In an alternate embodiment, the floating island includes bell flotation units comprising an air compressor, tubing, a solenoid valve, a control wire and one or more bells. The bells can be formed of thermoplastic, closed cell foamed metal, amorphous metal, cement or plastic.

The present invention also includes a larger embodiment that can bear the weight of one or more people. This larger embodiment is comprised of at least one layer of nonwoven mesh material, buoyant nodules, supplemental flotation units and stepping pads. This embodiment optionally includes one or more load distribution members or an adjustably buoyant framework comprising prefabricated flotation tubes and cross members. Other optional features include a stepping stone flotation assembly, a stepping stone/vertical buoyant member flotation assembly, and a floating log assembly. The buoyancy of the island can be adjusted with a rigid framework that comprises one or more horizontal members and, optionally, a water tube, an air control valve, and an air tube. The island can also include upper and lower vertical members that can be moved vertically within the island to further adjust its buoyancy.

The present invention also covers a floating island with a boat docking location that is shaped so that the docked boat is mostly surrounded by island material. Low abrasion padding can be placed around the inner perimeter of the boat docking location to provide extra protection for the boat hull.

Any of the embodiments of the present invention can be supplemented with additional island modules that are comprised of a single layer of nonwoven mesh material impregnated with buoyant material.

The present invention also includes a prefabricated seed blanket that can be used to seed the island. It also includes a bonded growth medium for use in connection with the floating island of the present invention and several methods of manufacturing a floating island with the bonded growth medium of the present invention.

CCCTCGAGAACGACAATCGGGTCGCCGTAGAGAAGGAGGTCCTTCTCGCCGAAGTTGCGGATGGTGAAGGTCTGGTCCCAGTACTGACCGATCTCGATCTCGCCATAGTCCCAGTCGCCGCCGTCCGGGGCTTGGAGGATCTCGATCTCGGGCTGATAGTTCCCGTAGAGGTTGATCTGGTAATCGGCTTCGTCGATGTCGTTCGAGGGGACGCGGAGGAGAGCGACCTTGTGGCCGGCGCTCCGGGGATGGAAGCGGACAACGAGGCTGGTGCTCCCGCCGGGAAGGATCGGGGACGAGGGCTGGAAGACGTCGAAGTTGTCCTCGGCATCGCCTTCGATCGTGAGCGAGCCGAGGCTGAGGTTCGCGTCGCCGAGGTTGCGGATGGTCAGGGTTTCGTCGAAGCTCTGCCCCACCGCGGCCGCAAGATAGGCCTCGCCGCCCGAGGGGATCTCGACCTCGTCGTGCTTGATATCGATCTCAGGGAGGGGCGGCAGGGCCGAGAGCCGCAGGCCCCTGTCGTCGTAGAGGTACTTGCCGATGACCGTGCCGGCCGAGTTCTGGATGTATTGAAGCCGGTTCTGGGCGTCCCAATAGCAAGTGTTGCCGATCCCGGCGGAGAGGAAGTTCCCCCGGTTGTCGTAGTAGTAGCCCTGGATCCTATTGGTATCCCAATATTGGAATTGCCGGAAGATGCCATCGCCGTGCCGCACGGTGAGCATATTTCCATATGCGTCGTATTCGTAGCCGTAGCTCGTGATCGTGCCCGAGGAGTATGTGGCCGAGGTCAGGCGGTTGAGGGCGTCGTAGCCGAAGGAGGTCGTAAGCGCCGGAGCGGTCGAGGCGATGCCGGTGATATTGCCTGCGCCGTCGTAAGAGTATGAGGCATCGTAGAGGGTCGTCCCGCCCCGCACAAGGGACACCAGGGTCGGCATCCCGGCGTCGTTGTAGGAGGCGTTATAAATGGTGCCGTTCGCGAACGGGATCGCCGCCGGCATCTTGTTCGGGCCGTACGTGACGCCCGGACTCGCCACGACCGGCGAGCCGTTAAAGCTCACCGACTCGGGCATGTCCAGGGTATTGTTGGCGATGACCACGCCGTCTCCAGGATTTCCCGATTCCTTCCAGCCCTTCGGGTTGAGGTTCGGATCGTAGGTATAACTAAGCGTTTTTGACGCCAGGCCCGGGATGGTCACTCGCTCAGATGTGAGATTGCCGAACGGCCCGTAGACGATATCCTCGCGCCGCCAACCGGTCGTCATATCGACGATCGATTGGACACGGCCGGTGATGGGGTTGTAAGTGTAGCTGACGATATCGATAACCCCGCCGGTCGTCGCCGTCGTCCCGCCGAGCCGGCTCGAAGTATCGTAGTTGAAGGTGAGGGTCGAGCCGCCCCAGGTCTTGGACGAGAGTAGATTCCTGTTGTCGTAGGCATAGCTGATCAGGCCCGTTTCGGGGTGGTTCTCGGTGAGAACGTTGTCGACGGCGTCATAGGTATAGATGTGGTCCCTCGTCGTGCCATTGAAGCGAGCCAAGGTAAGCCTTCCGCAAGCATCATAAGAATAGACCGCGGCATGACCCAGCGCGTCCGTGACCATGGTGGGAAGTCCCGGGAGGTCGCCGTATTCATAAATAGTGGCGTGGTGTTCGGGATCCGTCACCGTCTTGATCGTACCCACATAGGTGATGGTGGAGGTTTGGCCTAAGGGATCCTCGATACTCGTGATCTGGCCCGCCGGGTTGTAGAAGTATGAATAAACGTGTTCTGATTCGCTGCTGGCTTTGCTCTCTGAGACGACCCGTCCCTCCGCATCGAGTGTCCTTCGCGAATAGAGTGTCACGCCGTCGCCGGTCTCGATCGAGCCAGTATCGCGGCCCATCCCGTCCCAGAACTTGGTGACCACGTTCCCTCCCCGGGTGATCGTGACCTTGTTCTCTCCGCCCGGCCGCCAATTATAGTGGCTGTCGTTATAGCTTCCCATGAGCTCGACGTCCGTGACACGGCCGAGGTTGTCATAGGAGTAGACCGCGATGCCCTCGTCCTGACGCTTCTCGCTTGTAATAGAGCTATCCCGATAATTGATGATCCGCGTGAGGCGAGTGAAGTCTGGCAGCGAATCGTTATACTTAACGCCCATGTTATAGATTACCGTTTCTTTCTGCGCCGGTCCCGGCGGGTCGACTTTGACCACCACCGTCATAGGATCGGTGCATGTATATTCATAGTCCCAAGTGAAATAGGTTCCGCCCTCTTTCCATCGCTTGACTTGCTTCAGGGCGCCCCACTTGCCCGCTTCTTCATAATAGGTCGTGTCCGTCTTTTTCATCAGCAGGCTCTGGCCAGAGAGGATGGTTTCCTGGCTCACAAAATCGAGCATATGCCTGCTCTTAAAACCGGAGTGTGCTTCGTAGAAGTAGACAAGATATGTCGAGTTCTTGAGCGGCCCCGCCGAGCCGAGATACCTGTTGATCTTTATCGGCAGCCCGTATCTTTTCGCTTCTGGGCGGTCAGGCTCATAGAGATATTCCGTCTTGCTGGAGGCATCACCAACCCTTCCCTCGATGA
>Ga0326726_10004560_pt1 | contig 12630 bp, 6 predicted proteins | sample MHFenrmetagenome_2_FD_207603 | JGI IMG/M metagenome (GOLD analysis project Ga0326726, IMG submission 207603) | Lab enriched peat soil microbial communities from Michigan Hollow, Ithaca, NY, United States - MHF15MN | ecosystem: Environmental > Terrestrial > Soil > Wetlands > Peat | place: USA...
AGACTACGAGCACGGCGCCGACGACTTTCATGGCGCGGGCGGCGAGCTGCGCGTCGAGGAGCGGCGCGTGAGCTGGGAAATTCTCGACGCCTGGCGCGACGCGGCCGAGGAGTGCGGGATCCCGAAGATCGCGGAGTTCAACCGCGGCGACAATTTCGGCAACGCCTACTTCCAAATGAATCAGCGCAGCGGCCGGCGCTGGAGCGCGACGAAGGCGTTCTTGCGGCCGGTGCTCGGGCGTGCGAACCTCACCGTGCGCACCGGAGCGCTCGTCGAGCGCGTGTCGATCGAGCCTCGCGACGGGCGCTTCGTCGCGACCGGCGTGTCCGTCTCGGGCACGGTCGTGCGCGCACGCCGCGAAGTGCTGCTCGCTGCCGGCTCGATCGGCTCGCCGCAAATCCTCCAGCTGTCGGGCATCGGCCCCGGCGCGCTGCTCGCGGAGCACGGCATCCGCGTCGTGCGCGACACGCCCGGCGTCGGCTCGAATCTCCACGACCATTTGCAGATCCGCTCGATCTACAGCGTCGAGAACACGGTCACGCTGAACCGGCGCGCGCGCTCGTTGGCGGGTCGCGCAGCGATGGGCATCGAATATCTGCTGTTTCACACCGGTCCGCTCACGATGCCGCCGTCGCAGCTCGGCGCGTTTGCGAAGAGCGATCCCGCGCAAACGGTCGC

The present invention encompasses a method of attaching various layers of nonwoven mesh material, a method of forming holes in the nonwoven mesh material, and a method of fabricating a floating island from scrap pieces of nonwoven mesh material. It also includes a method of constructing floating islands by creating multiple island cutouts from the nonwoven mesh material.

BRIEF DESCRIPTION OF THE DRAWINGS

FIG. 1 is a top view of the nonwoven mesh embodiment of the present invention.

FIG. 2 is a section view of FIG. 1 taken at A-A showing a first embodiment of the nonwoven mesh island.

FIG. 3 is a section view of FIG. 1 taken at A-A showing a second embodiment of the nonwoven mesh island.

FIG. 4 is a section view of FIG. 1 taken at A-A showing a third embodiment of the nonwoven mesh island.

FIG. 5 is a section view of FIG. 1 taken at A-A showing a fourth embodiment of the nonwoven mesh island.

FIG. 6 is a side view of a landscaping pin and a partial section view of a multi-layered island showing a method of attaching the layers with a modified landscaping pin.

FIG. 7 is a side view of an apparatus used for opening holes into nonwoven mesh material without cutting or melting the mesh fibers.

FIG. 8 is a schematic illustration of a floating island fabricated from scrap pieces of nonwoven mesh material.

FIG. 9 is a side view of a floating island designed to provide security and feeding habitat for small fish.

FIG. 10 is a side view of an alternative embodiment of a floating island that uses nonwoven mesh as a protective barrier for small fish.

FIG. 11 is a section view of the island illustrating an optional dunking feature.

FIG. 12 is a section view of the island with optional “capillary action” features.

FIG. 13 is a section view of the island with optional “wicking action” features.

FIG. 14 is a first section view of an embodiment of the present invention with optional flotation “bells.”

FIG. 15 is a second section view of an embodiment of the present invention with optional flotation “bells” in a high-buoyancy position.

FIG. 16 is a side section view of a prefabricated seed blanket.

FIG. 17 is a section view of a first alternative embodiment of a floating island designed to support the weight of one or more persons.